Amazon Expands Free Same-Day, Next-Day for Prime Members

Continuing in perpetual motion mode, Amazon has expanded the number of cities and towns offering free same-day and next-day delivery for Prime members from 5,000 to 8,000, while also leveraging its Whole Foods acquisition and new bookstores in an all-out holiday season assault.

This is an incredible expansion, considering the fact that these Prime “need it now” services were offered in “just” 1,000 U.S. cities and towns a little over a year and a half ago.

Taking aim at the perception of same-day and next-day as being an urban perk only, the company said its Prime Now service will be available in smaller cities and towns in Arizona, California, Florida, Illinois, Indiana, Maryland, Minnesota, Nevada, New York, Oklahoma, Texas, Virginia, Washington and Wisconsin, among others.

Its massive fulfillment network apparently has achieved enough critical mass to make this happen. As of November, Amazon had 299 U.S. facilities handling fulfillment and distribution, including 116 fulfillment centers, 46 sortation centers and 51 Prime Now hubs, according to MWPVL International, a supply chain and logistics consulting firm that tracks the giant.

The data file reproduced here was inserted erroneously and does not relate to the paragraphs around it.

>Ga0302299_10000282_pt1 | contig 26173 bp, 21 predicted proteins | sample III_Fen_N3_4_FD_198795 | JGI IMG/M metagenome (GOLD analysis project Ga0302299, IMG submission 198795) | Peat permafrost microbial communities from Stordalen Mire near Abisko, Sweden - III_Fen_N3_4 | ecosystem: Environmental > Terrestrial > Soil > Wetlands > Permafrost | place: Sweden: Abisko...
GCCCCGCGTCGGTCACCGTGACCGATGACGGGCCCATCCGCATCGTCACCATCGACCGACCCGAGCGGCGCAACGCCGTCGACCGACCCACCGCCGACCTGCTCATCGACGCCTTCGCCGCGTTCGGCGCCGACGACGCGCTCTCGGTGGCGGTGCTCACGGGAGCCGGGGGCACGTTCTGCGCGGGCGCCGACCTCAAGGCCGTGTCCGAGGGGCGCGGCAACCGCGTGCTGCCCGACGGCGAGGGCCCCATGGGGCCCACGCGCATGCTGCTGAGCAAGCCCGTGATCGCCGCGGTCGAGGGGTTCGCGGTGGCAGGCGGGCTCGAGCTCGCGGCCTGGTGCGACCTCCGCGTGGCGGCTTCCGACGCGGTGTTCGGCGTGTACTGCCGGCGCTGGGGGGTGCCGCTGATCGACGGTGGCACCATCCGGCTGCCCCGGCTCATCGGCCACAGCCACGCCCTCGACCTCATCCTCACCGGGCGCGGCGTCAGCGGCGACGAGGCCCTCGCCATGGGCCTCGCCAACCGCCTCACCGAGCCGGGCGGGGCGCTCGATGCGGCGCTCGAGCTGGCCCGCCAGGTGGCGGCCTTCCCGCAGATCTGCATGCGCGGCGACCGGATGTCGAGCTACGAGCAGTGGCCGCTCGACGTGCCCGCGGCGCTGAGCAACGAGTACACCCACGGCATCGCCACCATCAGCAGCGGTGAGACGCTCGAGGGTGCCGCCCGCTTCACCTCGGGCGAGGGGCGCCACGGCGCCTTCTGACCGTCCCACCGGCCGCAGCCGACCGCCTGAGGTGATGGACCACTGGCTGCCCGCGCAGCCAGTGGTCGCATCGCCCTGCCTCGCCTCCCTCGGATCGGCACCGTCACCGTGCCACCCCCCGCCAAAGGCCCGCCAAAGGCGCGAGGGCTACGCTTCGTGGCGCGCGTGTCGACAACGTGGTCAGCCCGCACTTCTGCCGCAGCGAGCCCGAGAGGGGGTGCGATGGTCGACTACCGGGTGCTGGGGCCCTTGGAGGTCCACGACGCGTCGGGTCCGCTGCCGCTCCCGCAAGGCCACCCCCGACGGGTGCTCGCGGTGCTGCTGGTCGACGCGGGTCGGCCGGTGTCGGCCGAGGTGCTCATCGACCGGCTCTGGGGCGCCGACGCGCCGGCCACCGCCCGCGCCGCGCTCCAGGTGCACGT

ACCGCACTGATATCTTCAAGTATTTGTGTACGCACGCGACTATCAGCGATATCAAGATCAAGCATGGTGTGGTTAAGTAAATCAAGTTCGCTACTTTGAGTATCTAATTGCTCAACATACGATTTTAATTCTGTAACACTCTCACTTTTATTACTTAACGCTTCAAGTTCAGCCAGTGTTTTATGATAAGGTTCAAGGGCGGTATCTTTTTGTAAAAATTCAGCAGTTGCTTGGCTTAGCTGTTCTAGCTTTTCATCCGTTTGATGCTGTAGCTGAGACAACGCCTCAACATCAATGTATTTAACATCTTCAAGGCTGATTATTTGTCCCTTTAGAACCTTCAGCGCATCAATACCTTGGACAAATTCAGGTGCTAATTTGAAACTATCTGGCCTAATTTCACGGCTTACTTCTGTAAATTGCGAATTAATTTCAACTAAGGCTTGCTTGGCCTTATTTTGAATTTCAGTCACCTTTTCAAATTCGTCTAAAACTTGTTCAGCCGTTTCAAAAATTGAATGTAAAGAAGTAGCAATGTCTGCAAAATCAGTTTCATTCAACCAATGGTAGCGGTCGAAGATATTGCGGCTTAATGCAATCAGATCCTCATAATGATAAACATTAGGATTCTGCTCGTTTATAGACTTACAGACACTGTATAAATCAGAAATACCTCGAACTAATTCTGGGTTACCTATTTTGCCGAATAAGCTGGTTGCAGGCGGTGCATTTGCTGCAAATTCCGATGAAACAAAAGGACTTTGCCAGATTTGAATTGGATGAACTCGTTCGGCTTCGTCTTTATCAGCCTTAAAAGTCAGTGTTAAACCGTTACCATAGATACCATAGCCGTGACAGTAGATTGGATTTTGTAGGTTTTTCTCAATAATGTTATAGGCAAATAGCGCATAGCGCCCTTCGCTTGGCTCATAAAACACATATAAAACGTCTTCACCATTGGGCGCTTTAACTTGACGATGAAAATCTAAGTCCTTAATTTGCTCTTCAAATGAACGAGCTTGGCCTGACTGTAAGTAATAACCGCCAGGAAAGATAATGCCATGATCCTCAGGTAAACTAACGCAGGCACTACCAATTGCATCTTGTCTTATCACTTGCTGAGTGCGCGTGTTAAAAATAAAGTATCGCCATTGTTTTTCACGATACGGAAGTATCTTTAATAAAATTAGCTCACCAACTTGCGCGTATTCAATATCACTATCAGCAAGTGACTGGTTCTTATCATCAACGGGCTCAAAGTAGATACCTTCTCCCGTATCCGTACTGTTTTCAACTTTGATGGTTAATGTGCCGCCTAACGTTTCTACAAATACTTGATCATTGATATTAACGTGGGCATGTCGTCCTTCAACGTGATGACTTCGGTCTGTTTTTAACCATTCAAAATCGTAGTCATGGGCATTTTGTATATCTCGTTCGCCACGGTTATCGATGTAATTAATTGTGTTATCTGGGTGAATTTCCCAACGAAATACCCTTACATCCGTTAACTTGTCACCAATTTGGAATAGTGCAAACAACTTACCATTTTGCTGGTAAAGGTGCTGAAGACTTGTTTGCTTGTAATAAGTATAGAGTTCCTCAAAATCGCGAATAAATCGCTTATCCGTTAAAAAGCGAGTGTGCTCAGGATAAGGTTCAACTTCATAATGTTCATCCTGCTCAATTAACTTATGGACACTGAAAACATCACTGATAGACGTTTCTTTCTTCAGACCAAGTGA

“We are continually investing in Prime, adding more selection and making delivery faster and more convenient,” said Greg Greeley, Vice President of Amazon Prime in a release. “In fact, in 2016 the last Prime free same-day order from Amazon.com delivered in time for Christmas was ordered at 10:23 a.m. on Christmas Eve.”

The company also has 12 physical bookstores selling a range of Amazon products (Echo, Kindle, Fire devices) as well as popular toys, games and other products.

Not to be left out in the cold, new acquisition Whole Foods will be pressed into holiday service, offering Amazon products and gift items including beauty and body care sets and sustainable holiday gift wrap at its 431 stores in 20 states.

Lastly, this will be the first holiday season featuring Amazon Key, a service that allows Prime members to receive deliveries when they’re out. The jury is still out on adoption of this service, which some view as creepy even if secure; it’s also offered by Walmart, which beat Amazon to the punch by a month. Couriers access their home via smart locks, and monitor the delivery over home cameras. Amazon Key became available in 37 metro areas in October.